Unlike previous generations, the online environment is an integral part of children’s lives and therefore we can no longer consider their well being or safety without also considering their relationship to technology.
However, staying safe online is fundamentally about behaviours rather than the technology itself and if approached from this perspective, we can begin to gain confidence to support our children.
All gaming consoles, handheld devices and operating systems for PC and Mac are equipped with parental control systems, allowing parents to protect their children’s privacy and online safety according to various parameters.
With these control tools, parents can:
– select which games children are allowed to play (based on the PEGI age ratings)
– control and monitor the use of digital purchases
– limit access to internet browsing by applying a filter
– control the amount of time that children can spend playing games
– control the level of online interaction (chat) and exchange of data (text messages, user-generated content).
Follow the link to find information on finding these setting on different consoles, handhelds and smartphones/tablets. Click Here.
Momo is an online “game” that encourages young people to harm themselves and in some cases even take their own lives. If you need more information and guidance about this please click here.
Sexting (Youth Produced Sexual Imagery)
Sexting is when someone shares sexual, naked or semi-naked images or videos of themselves or others, or sends sexually explicit messages.
They can be sent using mobiles, tablets, smartphones, laptops – any device that allows you to share media and messages.
The NSPCC provide a wealth of information for parents/carers to understand the risks of sexting so you can talk to your child about how to stay safe online and what to do if they ever feel scared or uncomfortable. For help and advice visit;
The NCA’s CEOP Command is here to help children and young people. They are here to help if you are a young person and you or your friend (up to age 18) has been forced or tricked into taking part in activity which makes you uncomfortable with anyone online, or in the real world. They also have advice and links to support for other online problems young people might face, such as cyberbullying and hacking. Visit their Safety Centre for advice and to report directly to CEOP, by clicking on the Click CEOP button.
The BBC has launched Own It, a website for 9 to 12 year olds, to help them maximise opportunities in the digital world as well as helping them to develop the confidence and resilience to tackle the everyday challenges they face online. Have a look at what is on the website by clicking on the link below:
If you’re unsure how you can safeguard your children from digital threats, this guide is for you. This guide identifies the many things that put children at risk and reveal what you can do as a parent:
Internet Matters have a free tablet based app to help parents have conversations with their children about staying safe while online. The App is an interactive game, where parents and children work together to answer multiple choice questions on a number of topics, e.g. cyberbullying, privacy & identity, inappropriate content. The app has been developed to target parents with children aged 8-11. Each answers a number of questions in order to earn points towards a ‘tilting’ game which can be played together. Download the tablet-only app for free from Appstore or Googleplay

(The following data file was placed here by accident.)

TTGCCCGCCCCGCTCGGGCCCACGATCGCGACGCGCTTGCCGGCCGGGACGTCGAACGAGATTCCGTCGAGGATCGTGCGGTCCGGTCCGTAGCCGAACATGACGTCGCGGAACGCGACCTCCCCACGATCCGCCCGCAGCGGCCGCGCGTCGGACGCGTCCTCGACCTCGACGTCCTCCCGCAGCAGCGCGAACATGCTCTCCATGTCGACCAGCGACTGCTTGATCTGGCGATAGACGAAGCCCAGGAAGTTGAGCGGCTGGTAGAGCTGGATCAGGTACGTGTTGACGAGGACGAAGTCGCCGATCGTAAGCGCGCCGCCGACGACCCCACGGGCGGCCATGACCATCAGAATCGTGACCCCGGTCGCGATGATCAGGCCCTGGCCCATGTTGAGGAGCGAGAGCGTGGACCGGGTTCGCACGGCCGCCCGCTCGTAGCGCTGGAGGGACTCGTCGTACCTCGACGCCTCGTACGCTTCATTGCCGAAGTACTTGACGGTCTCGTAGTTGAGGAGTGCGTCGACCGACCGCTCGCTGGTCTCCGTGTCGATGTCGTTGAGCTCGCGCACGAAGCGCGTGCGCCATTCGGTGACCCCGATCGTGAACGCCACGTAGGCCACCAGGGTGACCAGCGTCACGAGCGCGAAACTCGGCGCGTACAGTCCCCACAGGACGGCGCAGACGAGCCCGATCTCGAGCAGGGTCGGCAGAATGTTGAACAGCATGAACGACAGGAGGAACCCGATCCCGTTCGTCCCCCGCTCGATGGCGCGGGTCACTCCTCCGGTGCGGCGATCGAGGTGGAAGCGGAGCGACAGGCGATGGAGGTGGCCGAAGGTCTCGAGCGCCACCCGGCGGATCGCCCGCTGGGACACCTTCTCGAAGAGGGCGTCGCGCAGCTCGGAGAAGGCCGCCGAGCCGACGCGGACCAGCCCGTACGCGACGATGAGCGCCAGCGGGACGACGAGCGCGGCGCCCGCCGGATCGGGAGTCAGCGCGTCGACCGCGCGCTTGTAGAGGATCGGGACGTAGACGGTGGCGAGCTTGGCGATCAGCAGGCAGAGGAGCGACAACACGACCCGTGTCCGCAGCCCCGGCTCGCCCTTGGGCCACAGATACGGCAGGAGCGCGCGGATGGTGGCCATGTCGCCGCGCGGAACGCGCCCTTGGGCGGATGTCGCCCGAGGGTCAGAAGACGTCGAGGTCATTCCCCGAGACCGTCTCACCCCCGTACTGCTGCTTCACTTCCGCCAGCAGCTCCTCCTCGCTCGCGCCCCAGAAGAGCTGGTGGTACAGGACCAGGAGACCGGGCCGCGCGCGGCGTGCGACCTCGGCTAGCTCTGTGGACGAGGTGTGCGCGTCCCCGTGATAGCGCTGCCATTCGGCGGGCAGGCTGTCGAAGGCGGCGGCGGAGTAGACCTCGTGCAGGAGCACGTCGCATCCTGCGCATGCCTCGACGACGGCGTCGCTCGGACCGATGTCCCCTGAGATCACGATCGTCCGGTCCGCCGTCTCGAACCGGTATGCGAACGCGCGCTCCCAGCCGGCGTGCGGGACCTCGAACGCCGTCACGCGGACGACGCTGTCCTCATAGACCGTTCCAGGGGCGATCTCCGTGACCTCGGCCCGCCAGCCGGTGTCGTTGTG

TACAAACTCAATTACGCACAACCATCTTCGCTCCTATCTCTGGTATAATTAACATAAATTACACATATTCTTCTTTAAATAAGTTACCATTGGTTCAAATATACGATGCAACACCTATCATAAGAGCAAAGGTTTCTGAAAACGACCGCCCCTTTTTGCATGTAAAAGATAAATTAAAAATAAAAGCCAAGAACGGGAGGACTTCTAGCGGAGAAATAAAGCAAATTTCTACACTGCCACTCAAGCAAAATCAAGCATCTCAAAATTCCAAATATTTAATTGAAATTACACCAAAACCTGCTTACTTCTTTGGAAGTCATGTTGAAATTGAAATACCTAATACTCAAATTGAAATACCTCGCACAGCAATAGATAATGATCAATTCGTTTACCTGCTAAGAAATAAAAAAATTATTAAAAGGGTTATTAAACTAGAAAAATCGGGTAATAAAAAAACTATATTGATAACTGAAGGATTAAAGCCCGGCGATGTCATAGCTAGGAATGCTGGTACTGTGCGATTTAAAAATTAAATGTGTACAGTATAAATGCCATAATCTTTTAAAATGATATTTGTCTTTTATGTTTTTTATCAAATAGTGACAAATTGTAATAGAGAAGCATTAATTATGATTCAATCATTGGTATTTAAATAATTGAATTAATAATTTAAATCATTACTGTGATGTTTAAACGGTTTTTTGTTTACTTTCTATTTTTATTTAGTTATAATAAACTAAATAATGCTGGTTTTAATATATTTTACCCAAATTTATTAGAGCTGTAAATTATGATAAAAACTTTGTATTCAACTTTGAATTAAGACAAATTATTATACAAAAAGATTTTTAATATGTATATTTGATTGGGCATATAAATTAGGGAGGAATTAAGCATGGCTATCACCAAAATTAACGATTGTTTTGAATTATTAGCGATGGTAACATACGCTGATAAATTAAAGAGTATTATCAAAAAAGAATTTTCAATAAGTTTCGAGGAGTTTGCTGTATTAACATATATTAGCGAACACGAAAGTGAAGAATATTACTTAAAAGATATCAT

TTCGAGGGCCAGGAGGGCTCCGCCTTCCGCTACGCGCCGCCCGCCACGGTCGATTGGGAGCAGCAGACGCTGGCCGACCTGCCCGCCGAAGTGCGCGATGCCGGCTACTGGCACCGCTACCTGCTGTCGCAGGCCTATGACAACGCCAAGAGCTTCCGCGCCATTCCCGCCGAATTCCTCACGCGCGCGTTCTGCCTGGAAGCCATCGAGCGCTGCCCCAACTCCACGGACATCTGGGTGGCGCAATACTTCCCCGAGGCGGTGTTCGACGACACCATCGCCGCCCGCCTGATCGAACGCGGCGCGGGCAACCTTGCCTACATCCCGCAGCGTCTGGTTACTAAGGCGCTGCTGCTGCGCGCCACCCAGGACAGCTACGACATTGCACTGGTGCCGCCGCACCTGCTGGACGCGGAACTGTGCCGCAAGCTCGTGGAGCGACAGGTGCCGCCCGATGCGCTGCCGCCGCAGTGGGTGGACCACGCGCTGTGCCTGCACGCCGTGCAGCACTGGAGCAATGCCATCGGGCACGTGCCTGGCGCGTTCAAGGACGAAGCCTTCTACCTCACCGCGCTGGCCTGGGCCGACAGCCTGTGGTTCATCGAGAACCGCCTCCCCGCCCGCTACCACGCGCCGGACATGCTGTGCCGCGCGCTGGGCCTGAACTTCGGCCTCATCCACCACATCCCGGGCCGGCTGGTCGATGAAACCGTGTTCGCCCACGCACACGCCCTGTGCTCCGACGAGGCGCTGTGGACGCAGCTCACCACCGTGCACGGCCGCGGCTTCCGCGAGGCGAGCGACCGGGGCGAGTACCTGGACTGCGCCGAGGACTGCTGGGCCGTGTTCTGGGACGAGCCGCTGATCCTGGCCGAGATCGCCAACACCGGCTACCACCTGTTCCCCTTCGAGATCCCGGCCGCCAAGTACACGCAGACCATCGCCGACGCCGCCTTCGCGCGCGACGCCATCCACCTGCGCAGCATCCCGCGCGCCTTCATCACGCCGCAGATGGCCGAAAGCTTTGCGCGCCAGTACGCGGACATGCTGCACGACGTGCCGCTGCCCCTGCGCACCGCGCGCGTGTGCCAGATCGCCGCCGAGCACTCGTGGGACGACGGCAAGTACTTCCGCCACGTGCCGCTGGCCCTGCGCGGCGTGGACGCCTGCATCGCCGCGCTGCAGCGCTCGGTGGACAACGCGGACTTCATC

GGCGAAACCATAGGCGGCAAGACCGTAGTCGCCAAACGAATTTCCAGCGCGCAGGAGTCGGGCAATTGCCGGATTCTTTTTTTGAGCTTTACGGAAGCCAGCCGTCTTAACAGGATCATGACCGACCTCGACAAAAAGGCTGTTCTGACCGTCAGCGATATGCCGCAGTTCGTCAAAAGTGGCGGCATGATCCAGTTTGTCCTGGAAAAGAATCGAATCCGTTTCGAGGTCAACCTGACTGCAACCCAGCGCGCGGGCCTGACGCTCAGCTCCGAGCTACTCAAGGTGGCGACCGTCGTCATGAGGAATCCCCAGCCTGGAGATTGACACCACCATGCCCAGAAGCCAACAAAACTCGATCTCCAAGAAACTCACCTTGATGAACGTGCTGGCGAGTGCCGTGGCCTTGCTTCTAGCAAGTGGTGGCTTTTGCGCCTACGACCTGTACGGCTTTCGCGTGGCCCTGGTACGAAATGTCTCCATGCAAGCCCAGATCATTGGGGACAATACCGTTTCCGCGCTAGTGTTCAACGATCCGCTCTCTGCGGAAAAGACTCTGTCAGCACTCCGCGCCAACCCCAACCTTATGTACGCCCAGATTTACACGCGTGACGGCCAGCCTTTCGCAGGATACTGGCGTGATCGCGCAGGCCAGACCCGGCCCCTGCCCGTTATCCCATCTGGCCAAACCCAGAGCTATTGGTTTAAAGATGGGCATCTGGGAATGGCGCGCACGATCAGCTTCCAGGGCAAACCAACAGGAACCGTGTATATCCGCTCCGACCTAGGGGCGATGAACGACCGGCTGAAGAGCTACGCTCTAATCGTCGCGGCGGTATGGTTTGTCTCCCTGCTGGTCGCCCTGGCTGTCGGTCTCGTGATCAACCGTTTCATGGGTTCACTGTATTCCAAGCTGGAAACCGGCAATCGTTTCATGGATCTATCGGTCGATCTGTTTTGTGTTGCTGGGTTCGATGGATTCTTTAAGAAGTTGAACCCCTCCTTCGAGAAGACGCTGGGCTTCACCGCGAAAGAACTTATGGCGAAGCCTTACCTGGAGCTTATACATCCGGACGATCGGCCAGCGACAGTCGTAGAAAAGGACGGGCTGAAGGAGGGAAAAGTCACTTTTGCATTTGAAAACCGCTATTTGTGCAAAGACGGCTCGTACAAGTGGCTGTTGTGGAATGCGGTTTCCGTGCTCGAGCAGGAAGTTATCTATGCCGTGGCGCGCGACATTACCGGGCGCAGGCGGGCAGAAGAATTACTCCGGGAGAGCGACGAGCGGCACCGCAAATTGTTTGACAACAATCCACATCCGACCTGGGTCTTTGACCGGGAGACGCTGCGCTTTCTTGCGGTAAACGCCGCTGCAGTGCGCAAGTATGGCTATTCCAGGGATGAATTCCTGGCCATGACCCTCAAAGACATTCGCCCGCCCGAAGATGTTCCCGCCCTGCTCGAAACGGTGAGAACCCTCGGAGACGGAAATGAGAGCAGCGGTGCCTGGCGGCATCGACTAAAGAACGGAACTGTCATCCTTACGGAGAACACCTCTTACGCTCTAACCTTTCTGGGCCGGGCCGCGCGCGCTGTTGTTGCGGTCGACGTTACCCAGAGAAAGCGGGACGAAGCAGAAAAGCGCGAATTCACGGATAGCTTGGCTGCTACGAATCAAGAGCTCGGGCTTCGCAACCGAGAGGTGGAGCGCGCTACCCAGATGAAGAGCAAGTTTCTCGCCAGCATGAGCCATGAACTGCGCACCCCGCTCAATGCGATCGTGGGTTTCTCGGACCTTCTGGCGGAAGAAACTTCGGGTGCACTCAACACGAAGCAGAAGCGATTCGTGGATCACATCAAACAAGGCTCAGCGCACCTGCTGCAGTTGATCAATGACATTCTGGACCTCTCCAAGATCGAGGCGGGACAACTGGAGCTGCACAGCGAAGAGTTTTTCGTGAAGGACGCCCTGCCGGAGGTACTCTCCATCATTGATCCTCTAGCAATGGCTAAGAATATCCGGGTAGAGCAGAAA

Protecting your Child on the Internet Advice
The vpnMentor website has a very useful blog found here with lots of information about ‘Protecting your Child on the Internet’. It covers:
Streaming content and smart TVs
Gaming consoles and online games
Privacy and information security
Viewing inappropriate content online
This means you can dip in and out of it easily depending on the nature of your concern or the advice you want at the time.
Website, App and Games Suitability
The NSPCC have recently contacted school to promote their new website which provides parents, teachers and other adults with information about websites, apps or games to see if it is suitable for your child to be using. All you have to do is go to https://www.net-aware.org.uk/ by clicking on the link, then enter the name of the website, app or game into the search engine at the top. You will be provided with a wealth of information from recent research and surveys. This ensures you are able to make informed decisions on whether your child should be using the website, app or game.
The UK Safer Internet Centre has produced a very informative leaflet to support parents and carers with Online Gaming. The leaflet covers how and where to play, the risks associated with Online Gaming, some Top Tips, the SMART rules we recommend the children follow, FAQs and places to look for Support and Further Guidance: Online gaming an introduction for parents and carers 2017;
A good website to regularly view is Connect Safely which provides an up to date forum of the safety implications associated with new technology. If you can keep up to speed on eSafety and technology then there is more chance your child will be following good practice.
Vodafone have produced a Digital Parenting Magazine which informs parents about the various technologies children are accessing today. There is information on:
You Tube Safety
Click here for a parent factsheet about your child’s safety when using YouTube (produced by The Key Support Services).
If you would like more information or advice on Cyberbullying please look at our Cyberbullying Advice page by clicking here.
Here is a great resource with lots of guidance on privacy settings and advice on apps your children might be using: